All I know is that I did not work this hard, for this length of time to not be capable of enjoying some of the simple joys in recovery. For so long, I have only known prolonged periods of varying levels of stifling depression. Along the way I had found temporary relief in substances. Yet no matter how much I used, relief was shortly followed by even more complicated depths of despair. Maybe there is hope after all. Hope is not a word that depressives can buy into easily. What if frank and supportive communication with another person of equal affliction could give us a place to begin recovery from depression as well? We have already seen this approach work with addictions. To others like me, what do we have to lose? As they say, we can always ask for a refund of our misery.
Now a word to our friends and loved ones who have, each in their own way, tried in vain to “pull us out” of something that is perhaps as equally painful to observe as it is to have. We know you have the best of intentions. However, those with depression are equally frustrated. If you are in recovery, try to recall how difficult it was and how frustrated you were when people bombarded you with statements such as, “Why can’t you drink like everyone else?” “Your brother or sister doesn’t need to smoke marijuana to relax!” Or, “Just how tough is it for you to take your medication like it is prescribed?” Can you remember how you felt? Remember the shame when it seemed as though you were letting everyone who cares about you down?” Do you remember thinking, “They just don’t understand my addiction or alcoholism as a disease? I never wanted it this way.” There is a parallel here. People have said to me, “Feeling depressed is normal in early recovery, we all go through it. If you would put more effort into your recovery your depression will go away.” What I hear in those words is, “You’re doing something wrong within your recovery program. Depression is your fault. If you ignore it, it will go away. All sadness, hopelessness and despair is completely within your control.”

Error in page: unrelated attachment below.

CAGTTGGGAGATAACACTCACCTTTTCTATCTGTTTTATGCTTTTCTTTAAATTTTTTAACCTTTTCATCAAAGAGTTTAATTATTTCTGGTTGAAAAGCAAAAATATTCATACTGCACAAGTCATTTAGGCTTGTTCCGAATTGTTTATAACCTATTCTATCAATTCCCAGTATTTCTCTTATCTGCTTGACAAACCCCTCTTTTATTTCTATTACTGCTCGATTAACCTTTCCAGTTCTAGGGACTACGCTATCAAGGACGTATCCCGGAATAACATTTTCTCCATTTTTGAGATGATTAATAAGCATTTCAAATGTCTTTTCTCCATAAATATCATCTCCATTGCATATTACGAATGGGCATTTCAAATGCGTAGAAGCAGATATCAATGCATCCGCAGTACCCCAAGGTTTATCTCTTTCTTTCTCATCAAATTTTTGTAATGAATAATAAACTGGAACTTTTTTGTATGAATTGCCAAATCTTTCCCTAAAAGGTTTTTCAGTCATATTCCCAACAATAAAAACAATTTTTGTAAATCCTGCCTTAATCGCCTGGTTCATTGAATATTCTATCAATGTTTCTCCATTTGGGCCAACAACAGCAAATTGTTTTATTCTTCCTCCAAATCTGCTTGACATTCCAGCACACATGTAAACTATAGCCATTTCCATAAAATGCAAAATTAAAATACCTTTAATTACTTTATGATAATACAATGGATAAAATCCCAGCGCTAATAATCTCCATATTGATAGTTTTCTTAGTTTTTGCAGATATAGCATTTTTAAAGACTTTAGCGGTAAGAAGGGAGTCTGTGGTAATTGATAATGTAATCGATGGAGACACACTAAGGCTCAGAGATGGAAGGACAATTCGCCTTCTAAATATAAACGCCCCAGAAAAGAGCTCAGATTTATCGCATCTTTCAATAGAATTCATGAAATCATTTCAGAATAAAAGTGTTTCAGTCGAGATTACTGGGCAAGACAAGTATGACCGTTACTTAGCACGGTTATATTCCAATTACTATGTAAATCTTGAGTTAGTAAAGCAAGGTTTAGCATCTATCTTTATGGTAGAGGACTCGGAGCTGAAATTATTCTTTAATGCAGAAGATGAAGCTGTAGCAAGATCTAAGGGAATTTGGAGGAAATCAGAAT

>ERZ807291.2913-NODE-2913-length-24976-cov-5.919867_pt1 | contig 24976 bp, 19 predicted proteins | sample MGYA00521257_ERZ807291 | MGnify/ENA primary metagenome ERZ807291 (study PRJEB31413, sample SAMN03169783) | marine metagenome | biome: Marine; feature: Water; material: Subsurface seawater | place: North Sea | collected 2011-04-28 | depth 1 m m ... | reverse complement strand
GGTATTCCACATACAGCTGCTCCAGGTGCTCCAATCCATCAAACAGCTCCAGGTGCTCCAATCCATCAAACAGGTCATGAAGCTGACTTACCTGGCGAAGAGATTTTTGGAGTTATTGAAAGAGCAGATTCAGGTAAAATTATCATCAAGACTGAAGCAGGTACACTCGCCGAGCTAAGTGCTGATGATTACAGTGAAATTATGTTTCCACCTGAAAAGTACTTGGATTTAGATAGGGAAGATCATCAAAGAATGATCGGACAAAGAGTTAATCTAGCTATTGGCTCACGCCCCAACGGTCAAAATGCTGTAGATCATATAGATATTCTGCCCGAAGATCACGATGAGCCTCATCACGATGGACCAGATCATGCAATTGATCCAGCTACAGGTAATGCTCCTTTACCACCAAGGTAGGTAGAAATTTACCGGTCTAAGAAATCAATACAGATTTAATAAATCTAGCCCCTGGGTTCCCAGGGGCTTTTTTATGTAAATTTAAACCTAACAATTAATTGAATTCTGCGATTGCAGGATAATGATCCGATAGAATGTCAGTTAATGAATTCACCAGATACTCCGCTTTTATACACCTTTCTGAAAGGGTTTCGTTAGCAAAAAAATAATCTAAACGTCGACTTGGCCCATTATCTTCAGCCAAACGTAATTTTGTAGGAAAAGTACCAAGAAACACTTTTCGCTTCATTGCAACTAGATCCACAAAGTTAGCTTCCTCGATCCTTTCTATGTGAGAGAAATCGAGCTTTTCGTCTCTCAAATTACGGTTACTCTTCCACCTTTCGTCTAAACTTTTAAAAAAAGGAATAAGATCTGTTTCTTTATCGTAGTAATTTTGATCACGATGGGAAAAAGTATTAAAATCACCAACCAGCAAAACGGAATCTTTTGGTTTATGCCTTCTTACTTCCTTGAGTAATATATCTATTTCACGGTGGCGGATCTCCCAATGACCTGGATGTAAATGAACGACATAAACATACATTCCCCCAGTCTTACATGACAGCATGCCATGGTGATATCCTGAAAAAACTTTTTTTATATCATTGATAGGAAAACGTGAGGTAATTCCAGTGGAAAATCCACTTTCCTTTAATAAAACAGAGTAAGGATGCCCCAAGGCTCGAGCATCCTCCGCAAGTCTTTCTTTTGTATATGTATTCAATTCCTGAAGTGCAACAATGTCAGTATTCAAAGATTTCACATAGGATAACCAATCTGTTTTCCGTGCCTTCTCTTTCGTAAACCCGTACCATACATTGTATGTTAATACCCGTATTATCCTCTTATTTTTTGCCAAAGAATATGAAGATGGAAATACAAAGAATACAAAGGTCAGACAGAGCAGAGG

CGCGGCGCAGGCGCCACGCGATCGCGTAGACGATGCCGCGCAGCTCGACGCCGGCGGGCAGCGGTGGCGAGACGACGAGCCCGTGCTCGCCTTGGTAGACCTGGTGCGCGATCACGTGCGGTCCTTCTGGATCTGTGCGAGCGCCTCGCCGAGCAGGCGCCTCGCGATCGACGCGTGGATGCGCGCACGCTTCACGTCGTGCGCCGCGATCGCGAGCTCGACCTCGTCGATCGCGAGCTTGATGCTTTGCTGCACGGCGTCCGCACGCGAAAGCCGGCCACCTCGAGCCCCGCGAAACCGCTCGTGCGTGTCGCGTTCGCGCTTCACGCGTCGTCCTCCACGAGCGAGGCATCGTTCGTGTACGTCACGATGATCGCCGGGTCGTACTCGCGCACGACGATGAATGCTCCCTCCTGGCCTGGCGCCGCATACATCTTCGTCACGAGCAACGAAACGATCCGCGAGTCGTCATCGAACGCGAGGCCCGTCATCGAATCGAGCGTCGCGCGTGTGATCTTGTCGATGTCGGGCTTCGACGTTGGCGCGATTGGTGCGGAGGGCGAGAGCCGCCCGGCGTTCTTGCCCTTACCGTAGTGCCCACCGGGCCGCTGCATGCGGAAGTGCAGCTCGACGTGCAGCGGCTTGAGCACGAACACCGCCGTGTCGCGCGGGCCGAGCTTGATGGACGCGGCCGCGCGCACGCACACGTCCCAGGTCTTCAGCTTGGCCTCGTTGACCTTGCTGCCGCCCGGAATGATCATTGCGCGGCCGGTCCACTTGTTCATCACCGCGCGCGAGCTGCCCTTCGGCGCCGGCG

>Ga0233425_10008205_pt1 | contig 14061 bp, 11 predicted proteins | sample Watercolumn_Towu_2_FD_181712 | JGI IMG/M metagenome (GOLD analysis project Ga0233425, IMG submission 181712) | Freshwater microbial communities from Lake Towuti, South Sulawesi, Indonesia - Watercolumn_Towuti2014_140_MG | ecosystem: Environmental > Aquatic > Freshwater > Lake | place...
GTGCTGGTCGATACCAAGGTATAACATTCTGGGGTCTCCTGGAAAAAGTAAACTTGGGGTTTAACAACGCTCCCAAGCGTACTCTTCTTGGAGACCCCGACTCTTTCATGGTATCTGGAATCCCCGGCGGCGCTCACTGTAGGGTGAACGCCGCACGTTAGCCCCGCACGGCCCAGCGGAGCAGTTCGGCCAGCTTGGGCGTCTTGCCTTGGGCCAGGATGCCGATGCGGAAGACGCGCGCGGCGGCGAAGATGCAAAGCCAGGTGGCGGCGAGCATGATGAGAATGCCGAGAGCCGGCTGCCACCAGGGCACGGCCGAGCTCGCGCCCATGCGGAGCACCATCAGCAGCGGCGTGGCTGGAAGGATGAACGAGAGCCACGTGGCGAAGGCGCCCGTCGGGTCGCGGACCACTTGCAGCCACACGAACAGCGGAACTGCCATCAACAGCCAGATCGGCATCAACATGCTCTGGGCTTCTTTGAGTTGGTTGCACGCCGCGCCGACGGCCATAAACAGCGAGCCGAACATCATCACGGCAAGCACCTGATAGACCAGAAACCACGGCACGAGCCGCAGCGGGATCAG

To people who suffer with clinical depression like me, these statements do not motivate. They crush us into deeper bouts of still more depression. Partly because we know that a tiny part of what you say is true. And then we feel more shame. It is the shame that tells us we can’t admit that there are days when we feel good. Those days however are few and far between. Sometimes it is a fact that we do feel good, and feeling good is uncomfortable because it is foreign to us. And when someone starts questioning us, it can feel like an attack. However, if someone we know struggling with the same type of depression should talk to us about the days when the depression has lifted for a while, we are much more willing to listen.
My hope is that we find a place where depressive addicts can meet and share our fears, flaws, and perceptions with other depressive addicts. I also hope for a future where our fellow addicts in recovery, who don’t suffer with clinical depression, can make an effort to be part of our collective solution. Not someone who through misunderstanding becomes another layer of our problem.
I believe in the power of people helping people, when there is a common foe. Be it addiction, alcoholism, depression, PTSD, or any of a long list of diagnosed struggles. I am continually learning. With hope, I can get better on many levels. Together with other depressive addicts, I can find the strength to recover from all co-occurring illnesses. Together we walk out of this as better for having had the experience along the way.